AN INTRODUCTION TO BASIC ON DISK — THE MICROSOFT MBASIC INTERPRETER P. D. Coker
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When Dr. Coker’s article was first submitted I pointed out to him that this
represented an article on ‘How to use a ripped off MBASIC’, a practice 80-BUS
News could not condone. Dr. Coker agreed that in that light, I could edit it in
any way I wanted. However, on re-reading the article, I gleaned so much from it
that I consider it a very good commentary on the MBASIC manual (which I thought I
had read thoroughly). In the end, I find I have done very little of the scissors
job on the article that I threatened. I am unable to tell which version of MBASIC
Dr. Coker is using, my guess is version 4.x, I have noted several descrepancies
between this and mine which is version 5.21, dated mid 1981. D.R.H. |
Microsoft BASIC is available in a number of versions which differ mainly
in the number of features which they have available and the medium in which they
are supplied. Perhaps the commonest form is the 8k ROM BASIC which is supplied as
standard on the Nascom 2 and several other machines, but increasing numbers of
80-BUS users have the disk-based version which offers many additional facilities.
The purpose of this note is to provide a simple guide to some of the more useful
features which may be of interest. In this article, MBASIC refers to the disk
version of Microsoft BASIC; BASIC refers to other versions.
MBASIC has been available for several years and is regularly updated.
Users who have experience with BASIC on mainframe computers will find that most
of the statements, commands and functions with which they are familiar are
identical in use, or at worst only marginally different. There is also a wide
range of facilities not usually found in mainframe BASIC implementations. The
’SAVE’ command is a little more awkward to use and there are no matrix-handling
(MAT) statements. Alcock (1977) in his book ‘Illustrating BASIC’ shows how these
can be programmed in the absence of MAT instructions.
Having loaded MBASIC and achieved the ‘sign-on’ message, MBASIC will
display the amount of free memory you have at your disposal: MBASIC occupies
about 28kbytes and a 48k or 64k system is recommended. Following the ‘sign-on’,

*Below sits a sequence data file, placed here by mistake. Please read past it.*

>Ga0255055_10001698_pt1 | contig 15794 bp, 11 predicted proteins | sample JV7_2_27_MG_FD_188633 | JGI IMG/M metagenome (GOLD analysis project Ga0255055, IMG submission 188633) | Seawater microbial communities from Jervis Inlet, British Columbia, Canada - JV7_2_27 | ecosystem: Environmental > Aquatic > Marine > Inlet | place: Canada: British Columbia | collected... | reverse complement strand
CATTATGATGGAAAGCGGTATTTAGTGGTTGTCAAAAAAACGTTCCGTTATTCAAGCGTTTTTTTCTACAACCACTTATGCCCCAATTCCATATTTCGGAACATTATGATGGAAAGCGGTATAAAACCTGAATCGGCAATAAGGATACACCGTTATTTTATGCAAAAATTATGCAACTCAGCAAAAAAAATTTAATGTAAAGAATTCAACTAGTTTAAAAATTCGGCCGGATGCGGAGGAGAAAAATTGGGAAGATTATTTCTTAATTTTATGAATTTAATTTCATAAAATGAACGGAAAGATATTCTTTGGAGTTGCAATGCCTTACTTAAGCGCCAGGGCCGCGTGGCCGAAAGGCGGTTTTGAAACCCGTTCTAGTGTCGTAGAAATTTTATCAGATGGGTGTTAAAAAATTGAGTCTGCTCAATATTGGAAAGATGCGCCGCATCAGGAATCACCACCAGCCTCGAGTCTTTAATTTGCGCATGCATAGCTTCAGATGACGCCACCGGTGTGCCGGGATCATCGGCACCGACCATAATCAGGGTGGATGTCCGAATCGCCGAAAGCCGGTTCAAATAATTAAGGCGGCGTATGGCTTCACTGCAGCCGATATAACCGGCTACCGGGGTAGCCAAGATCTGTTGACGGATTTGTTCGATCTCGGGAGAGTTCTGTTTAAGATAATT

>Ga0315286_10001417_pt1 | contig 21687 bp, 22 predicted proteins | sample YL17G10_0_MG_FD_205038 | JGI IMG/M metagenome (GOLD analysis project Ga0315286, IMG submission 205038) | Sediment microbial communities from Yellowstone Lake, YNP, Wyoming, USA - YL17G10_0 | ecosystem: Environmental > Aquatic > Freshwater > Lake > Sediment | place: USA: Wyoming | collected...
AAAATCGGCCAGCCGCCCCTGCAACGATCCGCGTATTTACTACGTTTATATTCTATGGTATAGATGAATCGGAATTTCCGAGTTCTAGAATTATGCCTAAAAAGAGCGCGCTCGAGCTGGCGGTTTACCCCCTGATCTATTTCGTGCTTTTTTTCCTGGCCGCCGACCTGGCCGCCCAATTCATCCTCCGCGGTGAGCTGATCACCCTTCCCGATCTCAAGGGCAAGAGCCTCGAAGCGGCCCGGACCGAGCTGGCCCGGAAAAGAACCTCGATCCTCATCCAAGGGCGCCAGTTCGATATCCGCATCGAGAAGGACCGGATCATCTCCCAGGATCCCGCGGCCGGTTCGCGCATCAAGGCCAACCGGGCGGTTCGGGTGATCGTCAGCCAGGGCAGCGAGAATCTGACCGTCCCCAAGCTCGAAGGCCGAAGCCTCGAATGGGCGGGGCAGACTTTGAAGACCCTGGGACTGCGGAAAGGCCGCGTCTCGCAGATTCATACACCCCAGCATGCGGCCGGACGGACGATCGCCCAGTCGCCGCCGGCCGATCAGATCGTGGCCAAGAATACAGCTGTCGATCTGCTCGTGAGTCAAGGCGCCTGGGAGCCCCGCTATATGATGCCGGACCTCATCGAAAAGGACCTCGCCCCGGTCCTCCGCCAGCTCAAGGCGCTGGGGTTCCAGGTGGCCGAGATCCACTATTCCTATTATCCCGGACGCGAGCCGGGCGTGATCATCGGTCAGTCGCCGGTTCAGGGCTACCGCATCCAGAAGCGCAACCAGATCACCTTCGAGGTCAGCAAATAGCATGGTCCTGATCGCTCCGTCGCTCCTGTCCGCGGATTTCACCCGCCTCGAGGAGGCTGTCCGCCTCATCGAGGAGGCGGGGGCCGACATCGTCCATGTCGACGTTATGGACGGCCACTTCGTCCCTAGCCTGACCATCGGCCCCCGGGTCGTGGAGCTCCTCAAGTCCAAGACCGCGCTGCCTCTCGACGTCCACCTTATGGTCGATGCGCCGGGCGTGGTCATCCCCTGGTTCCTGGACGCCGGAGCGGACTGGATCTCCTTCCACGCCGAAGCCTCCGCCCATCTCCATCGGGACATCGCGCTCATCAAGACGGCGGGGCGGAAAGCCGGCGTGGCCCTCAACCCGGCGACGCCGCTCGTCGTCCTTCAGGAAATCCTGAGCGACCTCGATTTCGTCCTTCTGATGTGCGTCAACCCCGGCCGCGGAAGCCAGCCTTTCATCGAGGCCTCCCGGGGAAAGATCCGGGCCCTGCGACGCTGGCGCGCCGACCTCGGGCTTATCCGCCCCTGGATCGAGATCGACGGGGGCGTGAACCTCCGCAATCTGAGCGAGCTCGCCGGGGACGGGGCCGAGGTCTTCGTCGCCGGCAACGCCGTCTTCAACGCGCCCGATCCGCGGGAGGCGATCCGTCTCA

the prompt, ‘Ok’ is displayed.
In common with most computer software documentation, the MBASIC manual is
not particularly ‘user friendly’ on first reading. Quite full explanations of the
commands, functions and statements are given, put it is not designed for the
beginner who can easily become confused by the intricacies of, for example, file
handling using random-access files. Some users will have lost, or never had a
There are, in general, no hard and fast distinctions between statements
and commands in MBASIC and in many cases, commands can be executed as part of a
statement and vice versa – experience will show when you can’t!
The following is a resume of some of the commands and statements first
time users or users converting from Nascom BASIC (or other BASICs) will not
necessarily be familiar with. The more usual commands and statements such as LET,
FOR -- NEXT, etc, I take as read and well understood. In the lists of commands
and statements which follow, square brackets enclose optional parts and < and >
signs enclose parts which the user has to supply.
This is a remarkably useful command for automatically generating line
numbers; to use it, type:
AUTO [<initial Lines | Cincrement] ]:
@.g. AUTO 100,10 will generate line numbers from 100 in increments of 10.
AUTO will provide a line number after every <cr> until-Control-C (“C) is
typed. If the initial line is omitted from the command, it is assumed to be 10
and this is the default value for the increment. If AUTO generates a line number
that is already in use, the line number is followed by an asterisk to warn you
that any input will replace the existing line. This can happen after an editing
session -- with unfortunate consequences!